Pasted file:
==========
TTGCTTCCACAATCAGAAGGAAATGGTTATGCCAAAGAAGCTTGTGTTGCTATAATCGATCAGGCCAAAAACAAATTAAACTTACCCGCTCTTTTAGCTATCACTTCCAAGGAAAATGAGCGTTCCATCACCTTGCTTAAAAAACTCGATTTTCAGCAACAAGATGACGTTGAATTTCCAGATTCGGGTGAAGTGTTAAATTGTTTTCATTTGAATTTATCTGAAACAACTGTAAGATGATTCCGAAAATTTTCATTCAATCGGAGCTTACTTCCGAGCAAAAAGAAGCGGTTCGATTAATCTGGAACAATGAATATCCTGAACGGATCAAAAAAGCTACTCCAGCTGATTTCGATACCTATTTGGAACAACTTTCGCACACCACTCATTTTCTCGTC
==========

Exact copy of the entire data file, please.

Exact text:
TTGCTTCCACAATCAGAAGGAAATGGTTATGCCAAAGAAGCTTGTGTTGCTATAATCGATCAGGCCAAAAACAAATTAAACTTACCCGCTCTTTTAGCTATCACTTCCAAGGAAAATGAGCGTTCCATCACCTTGCTTAAAAAACTCGATTTTCAGCAACAAGATGACGTTGAATTTCCAGATTCGGGTGAAGTGTTAAATTGTTTTCATTTGAATTTATCTGAAACAACTGTAAGATGATTCCGAAAATTTTCATTCAATCGGAGCTTACTTCCGAGCAAAAAGAAGCGGTTCGATTAATCTGGAACAATGAATATCCTGAACGGATCAAAAAAGCTACTCCAGCTGATTTCGATACCTATTTGGAACAACTTTCGCACACCACTCATTTTCTCGTC